A good leg-spinner always evolves under a good captain: Mishra

Wrist spin is a difficult craft that not only requires hours of honing the skill sets but also a leader who backs its practitioner in difficult moments of the game, feels one of IPL’s most successful leg-spinners, Amit Mishra.
A good leg-spinner always evolves under a good captain: Mishra

New Delhi

While Indian cricket had moved from finger spin to wrist spin and now back to finger spin again in a span of four years, Mishra believes good captaincy is paramount in the evolution of leg-spinners.
“Any leg-spinner needs a good captain because when the bowler is under attack, you need that sort of a skipper, who would back you to the hilt and give you that requisite confidence even when you have gone for a few runs,” Mishra said.
“A captain who basically understands the psyche of a leg-spinner,” added Mishra, who will be back in action for Delhi Capitals this IPL season.
Mishra has played 68 games across formats for India, and barring Yuzvendra Chahal, Kuldeep Yadav and Rahul Chahar, there aren’t many quality leg-break bowlers on the horizon. Rahul Tewata is more of a batting all-rounder.
“In the past 5-6 years, we have had some good leg-spinners but we will get more quality as we get more such bowlers, who have learnt the craft, and share the knowledge of their art with next generation.
“The passing of knowledge is very important more so for leg spin which is an art form,” said Mishra, who is the second highest wicket-taker with 160 scalps from 150 IPL games, just behind Lasith Malinga’s 170 wickets.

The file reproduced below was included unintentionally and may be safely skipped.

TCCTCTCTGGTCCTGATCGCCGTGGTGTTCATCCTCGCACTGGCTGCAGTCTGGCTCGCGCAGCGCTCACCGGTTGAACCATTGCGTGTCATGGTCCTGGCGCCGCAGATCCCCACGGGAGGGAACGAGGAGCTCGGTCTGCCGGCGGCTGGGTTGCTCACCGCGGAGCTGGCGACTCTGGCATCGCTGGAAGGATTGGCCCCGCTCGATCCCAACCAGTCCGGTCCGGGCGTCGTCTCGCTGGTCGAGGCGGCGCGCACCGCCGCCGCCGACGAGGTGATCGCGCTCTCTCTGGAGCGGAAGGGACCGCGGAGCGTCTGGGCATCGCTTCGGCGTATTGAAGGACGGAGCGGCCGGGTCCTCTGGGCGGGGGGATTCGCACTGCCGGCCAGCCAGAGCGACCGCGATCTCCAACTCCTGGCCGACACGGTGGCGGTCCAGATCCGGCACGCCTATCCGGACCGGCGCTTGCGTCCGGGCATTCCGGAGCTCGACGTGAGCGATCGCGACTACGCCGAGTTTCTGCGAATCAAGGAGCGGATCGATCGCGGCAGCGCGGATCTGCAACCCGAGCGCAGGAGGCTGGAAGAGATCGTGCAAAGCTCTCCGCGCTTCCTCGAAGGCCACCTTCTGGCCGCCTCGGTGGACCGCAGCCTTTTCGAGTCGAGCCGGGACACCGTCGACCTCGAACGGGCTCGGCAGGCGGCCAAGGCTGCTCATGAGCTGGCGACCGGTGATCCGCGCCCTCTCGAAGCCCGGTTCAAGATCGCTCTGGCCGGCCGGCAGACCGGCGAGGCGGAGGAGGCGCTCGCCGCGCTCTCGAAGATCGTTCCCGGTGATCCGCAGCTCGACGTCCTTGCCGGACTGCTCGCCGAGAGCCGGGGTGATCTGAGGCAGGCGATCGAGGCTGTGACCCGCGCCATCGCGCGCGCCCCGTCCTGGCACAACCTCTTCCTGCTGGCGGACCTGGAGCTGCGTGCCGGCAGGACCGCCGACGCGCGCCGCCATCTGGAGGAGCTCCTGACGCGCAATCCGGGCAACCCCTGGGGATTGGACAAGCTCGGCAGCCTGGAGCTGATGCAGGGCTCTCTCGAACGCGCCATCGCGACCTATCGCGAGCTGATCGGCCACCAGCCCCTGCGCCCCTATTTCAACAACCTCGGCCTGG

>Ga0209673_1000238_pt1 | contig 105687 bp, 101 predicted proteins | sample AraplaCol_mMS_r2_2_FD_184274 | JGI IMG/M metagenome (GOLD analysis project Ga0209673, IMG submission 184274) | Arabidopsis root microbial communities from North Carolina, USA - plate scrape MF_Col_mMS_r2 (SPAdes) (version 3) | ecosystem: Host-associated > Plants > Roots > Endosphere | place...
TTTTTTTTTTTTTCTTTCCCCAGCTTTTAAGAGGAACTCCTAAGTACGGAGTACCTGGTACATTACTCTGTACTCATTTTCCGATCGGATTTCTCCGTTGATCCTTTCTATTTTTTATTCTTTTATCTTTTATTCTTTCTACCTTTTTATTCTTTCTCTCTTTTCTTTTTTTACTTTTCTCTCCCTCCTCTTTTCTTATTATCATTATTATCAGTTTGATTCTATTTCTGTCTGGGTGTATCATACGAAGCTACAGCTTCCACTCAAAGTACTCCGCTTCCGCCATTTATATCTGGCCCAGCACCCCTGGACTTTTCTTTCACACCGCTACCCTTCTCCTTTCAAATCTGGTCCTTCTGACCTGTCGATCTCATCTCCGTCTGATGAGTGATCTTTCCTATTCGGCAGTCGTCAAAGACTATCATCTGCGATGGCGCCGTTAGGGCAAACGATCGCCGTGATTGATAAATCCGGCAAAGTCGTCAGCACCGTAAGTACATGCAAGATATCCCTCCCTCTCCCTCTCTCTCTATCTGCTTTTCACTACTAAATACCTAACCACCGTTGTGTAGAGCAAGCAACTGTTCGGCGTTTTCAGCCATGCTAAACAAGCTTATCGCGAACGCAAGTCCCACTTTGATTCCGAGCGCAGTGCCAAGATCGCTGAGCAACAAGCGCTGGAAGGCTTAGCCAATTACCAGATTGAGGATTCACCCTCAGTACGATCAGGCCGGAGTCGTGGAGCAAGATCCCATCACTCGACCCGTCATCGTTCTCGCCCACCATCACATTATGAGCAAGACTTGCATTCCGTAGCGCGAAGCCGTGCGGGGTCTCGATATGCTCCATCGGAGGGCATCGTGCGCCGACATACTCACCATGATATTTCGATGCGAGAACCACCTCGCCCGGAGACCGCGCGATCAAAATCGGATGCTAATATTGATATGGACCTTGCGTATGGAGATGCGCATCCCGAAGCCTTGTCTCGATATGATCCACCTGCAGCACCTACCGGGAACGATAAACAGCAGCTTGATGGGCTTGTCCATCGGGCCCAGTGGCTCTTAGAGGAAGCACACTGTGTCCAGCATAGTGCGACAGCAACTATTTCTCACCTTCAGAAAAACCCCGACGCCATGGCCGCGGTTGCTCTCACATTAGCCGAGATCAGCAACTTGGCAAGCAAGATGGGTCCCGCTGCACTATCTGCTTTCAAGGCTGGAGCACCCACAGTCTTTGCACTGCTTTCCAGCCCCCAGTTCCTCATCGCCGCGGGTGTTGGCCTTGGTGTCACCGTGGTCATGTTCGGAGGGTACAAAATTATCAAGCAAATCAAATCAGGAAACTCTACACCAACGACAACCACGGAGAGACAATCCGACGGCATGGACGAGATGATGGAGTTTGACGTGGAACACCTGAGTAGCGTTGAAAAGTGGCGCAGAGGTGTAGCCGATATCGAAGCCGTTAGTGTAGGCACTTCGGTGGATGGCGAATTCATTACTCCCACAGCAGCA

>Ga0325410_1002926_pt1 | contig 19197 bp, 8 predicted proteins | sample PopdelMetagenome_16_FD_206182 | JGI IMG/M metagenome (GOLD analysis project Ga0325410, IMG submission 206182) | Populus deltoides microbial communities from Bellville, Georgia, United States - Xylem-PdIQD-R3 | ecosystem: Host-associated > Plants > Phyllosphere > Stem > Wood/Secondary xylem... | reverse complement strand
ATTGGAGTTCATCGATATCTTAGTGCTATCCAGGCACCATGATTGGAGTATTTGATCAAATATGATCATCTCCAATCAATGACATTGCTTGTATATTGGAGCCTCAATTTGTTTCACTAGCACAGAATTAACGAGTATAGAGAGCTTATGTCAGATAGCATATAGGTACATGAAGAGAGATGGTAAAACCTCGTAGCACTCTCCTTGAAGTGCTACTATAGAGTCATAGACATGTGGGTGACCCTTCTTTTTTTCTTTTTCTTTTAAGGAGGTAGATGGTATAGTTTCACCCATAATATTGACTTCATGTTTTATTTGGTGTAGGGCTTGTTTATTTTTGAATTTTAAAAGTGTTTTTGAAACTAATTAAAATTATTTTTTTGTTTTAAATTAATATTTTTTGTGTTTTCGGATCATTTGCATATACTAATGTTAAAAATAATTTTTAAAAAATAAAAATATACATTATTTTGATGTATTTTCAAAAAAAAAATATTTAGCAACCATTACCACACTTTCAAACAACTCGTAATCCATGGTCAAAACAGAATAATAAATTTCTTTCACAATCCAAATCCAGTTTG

“I am not for once saying that we don’t have good leg-spinners, we have quite a few but yes what a lot of them need is guidance. Once that guidance is available, you will see a large number of them.” What are the qualities that make for a good wrist spinner?
“You should know how to bowl according to situations and which particular variation suits which situation. Also, a wrist spinner, apart from being a good wicket-taking option, should also strive to be someone who can also play the restrictive role, if need be.”
The batsmen have evolved with a variety of strokes and therefore, it has become increasingly more challenging for bowlers, especially in the T20 format.
“T20 is a game where you can’t afford to relax, especially in IPL, because batsmen are always looking to attack you. If you look over the years, how much variations that has come in T20 strokeplay and the bowler also needs to evolve.”
He last played for India in 2017, and ironically, in his last ODI series he was Man of the Series with 15 wickets against New Zealand in 2016 and after two more white ball games (in T20 format), he was dropped for good.
Was he also a victim of the perception that he was always considered slower through the air?
“I can’t stop people from drawing their own conclusions but a proof of my abilities is the fact that I am playing the world’s toughest T20 league for the past 13 seasons, which is an achievement in itself. “My job is to perform and I have been doing that for ages now, so what people think about me hardly makes a difference.
“No point being negative or bitter as it would hardly serve any purpose. I play because I still love this game. Next year, I will again play domestic cricket if my body permits.”

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